Central government with its modernising agenda has long flown the flag for the creation of partnerships between public and private sector organisations. This is evidenced by the evolution of public and private partnerships (PPPs) as a means of maximising efficiency in service provisions, and private finance initiatives (PFIs), in which private organisations can contribute capital to the development of a new asset, which in turn is leased back to a public organisation.
Traditionally, there have been reservations about the benefits and constraints surrounding such a wide-reaching partnership approach, but PFI and PPP contracts now account for billions of pounds every year and have become a way of life. Improvements to hospitals, schools, social housing, highways and many other areas traditionally provided for from public sector budgets have been the result. But, as with every major project, there are both upsides and downsides, and the risk manager can often be the one to see both sides of the coin.
For risk managers to ensure they are in position to assess both the opportunities and the risks can be a tricky business. ALARM firmly believes that risk managers should be one of the key players in the initial stages of such projects, and must always be represented at the debating table.
Risk management is well-established as an implicit discipline of any organisation's strategic management and governance arrangements, and this should extend to individual project and partnership management. Risk management adds sustainable benefit to the activities of an organisation and could do exactly the same for partnership projects, with a common understanding being established early, and ownership of risks clearly assigned. It is therefore imperative that all public sector organisations see the benefit of using a risk management methodology as a fundamental part of planning, and bring in the risk manager at the earliest possible time to identify the opportunities and risks associated with any partnership project.
Upsides and downsides
Major issues include the fact that, while responsibility for management and delivery may transfer to a partner, the risk does not. For example, where statutory duties are placed on a public sector organisation, their partners' inability to deliver would not nullify the breach of duty. In the case of a PFI established for a new school, where the opening date cannot be met or the building does not meet required standards, it is the local education authority that retains the statutory provision to educate children. It is of small comfort if financial penalties within the PFI contract are enforced - there is still no building in which to provide education.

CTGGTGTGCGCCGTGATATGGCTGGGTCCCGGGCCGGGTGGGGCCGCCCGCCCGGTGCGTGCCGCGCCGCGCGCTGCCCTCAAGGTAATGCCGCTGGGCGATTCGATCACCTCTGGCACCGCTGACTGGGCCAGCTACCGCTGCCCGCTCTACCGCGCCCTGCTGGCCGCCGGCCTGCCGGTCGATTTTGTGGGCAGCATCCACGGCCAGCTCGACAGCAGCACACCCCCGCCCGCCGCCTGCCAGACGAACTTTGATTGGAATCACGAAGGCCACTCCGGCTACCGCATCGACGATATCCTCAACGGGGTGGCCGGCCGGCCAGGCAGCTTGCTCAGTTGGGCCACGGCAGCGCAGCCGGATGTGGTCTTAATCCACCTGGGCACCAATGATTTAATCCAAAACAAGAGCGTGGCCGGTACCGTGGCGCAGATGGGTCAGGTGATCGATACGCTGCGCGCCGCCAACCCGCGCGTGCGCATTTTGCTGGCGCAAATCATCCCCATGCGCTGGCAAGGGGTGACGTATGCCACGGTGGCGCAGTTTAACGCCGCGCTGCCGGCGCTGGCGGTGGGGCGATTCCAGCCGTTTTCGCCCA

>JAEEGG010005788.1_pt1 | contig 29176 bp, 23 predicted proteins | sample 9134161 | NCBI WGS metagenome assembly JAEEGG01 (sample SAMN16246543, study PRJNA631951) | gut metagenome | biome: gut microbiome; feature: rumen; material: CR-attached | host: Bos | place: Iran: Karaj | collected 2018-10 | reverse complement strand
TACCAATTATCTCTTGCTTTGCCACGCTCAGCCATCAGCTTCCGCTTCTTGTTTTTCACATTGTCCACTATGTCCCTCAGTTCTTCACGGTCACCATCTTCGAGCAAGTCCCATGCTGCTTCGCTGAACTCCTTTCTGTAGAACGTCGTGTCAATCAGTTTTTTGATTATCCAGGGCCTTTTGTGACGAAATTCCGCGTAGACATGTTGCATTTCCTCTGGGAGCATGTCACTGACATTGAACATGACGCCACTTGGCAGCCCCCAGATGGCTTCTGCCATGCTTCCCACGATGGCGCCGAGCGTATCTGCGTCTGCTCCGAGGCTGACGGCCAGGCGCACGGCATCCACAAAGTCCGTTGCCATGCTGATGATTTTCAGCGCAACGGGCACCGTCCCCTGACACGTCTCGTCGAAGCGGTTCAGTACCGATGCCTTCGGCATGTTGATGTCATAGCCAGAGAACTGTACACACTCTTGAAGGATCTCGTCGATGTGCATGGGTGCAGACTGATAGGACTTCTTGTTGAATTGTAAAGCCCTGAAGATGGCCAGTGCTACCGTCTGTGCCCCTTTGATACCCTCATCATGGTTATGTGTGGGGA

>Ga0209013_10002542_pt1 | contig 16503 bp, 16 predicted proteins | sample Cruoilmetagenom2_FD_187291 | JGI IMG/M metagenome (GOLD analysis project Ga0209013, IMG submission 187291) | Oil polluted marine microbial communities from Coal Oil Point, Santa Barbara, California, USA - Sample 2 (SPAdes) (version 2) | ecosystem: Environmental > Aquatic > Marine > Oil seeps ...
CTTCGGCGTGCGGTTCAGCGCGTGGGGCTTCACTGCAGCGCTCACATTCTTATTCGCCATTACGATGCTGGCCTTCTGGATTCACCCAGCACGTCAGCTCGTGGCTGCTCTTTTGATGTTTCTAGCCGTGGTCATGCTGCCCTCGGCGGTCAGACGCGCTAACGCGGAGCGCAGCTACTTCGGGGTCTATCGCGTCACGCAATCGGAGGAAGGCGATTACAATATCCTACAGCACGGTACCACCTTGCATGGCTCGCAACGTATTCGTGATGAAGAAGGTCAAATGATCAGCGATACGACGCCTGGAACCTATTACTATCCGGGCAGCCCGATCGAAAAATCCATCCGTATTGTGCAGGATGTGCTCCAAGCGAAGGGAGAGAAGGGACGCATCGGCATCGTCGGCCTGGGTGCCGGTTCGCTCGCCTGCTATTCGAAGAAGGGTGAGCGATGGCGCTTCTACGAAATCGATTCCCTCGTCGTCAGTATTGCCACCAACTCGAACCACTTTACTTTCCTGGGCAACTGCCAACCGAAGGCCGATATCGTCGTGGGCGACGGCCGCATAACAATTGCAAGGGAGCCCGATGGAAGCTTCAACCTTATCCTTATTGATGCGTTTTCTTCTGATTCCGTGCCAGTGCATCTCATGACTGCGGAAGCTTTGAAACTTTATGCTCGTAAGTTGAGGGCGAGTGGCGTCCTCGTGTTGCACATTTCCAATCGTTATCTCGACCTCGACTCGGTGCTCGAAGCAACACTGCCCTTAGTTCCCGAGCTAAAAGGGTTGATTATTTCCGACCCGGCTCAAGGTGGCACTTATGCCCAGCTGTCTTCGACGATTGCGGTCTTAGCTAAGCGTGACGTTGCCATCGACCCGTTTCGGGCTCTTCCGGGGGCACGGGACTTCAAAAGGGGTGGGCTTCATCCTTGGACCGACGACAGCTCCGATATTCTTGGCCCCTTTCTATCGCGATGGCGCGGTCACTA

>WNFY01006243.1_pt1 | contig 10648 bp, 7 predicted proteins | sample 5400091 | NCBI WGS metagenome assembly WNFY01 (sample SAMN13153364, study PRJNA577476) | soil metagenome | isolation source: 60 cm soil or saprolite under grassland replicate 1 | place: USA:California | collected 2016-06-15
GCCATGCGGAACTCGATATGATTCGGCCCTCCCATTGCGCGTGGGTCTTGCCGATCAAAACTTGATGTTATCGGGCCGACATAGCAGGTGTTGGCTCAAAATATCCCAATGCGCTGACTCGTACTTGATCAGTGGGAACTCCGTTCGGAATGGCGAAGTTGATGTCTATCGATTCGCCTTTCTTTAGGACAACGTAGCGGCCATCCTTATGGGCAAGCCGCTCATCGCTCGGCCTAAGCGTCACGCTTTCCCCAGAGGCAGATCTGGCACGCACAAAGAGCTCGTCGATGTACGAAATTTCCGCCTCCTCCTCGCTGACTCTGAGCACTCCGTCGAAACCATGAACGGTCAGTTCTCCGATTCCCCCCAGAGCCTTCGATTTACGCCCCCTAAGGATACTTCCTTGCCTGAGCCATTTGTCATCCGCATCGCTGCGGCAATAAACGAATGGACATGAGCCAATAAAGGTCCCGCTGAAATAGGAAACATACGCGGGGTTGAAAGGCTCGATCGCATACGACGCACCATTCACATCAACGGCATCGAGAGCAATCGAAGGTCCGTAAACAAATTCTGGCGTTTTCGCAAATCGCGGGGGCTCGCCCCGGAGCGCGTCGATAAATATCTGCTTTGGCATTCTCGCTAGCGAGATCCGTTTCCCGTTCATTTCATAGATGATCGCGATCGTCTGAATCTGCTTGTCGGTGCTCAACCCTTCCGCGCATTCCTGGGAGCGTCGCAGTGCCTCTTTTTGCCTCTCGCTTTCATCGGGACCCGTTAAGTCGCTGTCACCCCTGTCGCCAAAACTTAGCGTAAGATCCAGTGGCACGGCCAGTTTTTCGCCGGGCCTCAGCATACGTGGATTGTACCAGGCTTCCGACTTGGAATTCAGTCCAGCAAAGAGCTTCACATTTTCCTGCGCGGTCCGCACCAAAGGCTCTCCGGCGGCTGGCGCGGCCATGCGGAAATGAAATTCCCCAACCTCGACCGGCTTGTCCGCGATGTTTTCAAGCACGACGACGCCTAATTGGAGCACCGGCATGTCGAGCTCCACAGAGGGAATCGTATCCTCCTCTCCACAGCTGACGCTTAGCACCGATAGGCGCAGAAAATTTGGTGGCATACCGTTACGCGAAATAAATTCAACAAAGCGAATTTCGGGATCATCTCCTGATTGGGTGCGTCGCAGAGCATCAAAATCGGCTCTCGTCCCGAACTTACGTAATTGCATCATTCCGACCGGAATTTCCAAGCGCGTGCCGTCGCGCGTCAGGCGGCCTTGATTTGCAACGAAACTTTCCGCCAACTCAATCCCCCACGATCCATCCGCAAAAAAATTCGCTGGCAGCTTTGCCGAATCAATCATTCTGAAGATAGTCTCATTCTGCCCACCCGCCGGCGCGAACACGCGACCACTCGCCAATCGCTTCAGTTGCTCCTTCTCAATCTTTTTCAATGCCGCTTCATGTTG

Similarly, if as a result of a failure in a PPP provision of IT support, housing benefit cheques cannot be paid, it is again the local authority that retains the risk and must find a means of meeting its statutory commitments.
These are just some of the potential risks of a partnership project arrangement, but for every risk, there can also be a benefit if managed properly. Partnerships create genuine opportunities to obtain something that would otherwise be unavailable. Examples include significant investment from a PPP in desktop IT applications and software development, or replacing old and unsuitable school buildings with modern premises capable of delivering a modern curriculum.
Important aspects of maximising the benefits and minimising the risks include reassurance of the service continuity plans of any partner organisation.
If a service or facility is provided by the private sector in its entirety, and there is a dependence on that service, the provider should have plans to sustain the provision, and the recipient should have their own services continuity plans in the event of a total failure.
Consider also the potential for reputational risk. Few risks are creeping up on public and private sector organisations with such rapidity as reputational risk. Studies show that reputation loss is rated as the second highest risk after business interruption. Indeed, approximately 2,000 public/private organisations consider it the biggest risk.
In the public sector in particular, any failing or misjudgement will reflect badly upon the organisation. While the failure may be the partner's, the reputation on trial will be that of the commissioning public body.
A local taxpayer would not be interested in the cause of the failure, but would simply place the fault with the local authority. Early warning systems for problems that could damage reputation, and a robust media and publicity strategy would be a risk-managed method of mitigating such events.
ALARM believes that risk managers have the responsibility to ensure that they make the relevance and added value of their discipline known, and that early engagement of risk management principles are essential. To quote the recent Good Governance Standards for Public Services, an essential principle includes taking informed, transparent decisions and managing risk.
The answer to the question of which table risk management should sit at is a simple one - every table. Risks are inherent at every stage of every partnership project, and the risk manager must be invited to the table.
ALARM chairman Carolyn Halpin comments: "The role of the risk practitioner continues to expand, and areas of partnerships have proved to be a minefield of problems and failure in the past. The risk practitioner's role is to think outside the box with an enterprise risk management methodology, to ensure all risks are identified, controlled and understood."
- Gemma Rogers writes this on behalf of ALARM - The National Forum for Risk Management in the Public Sector, Tel: 01395 223399,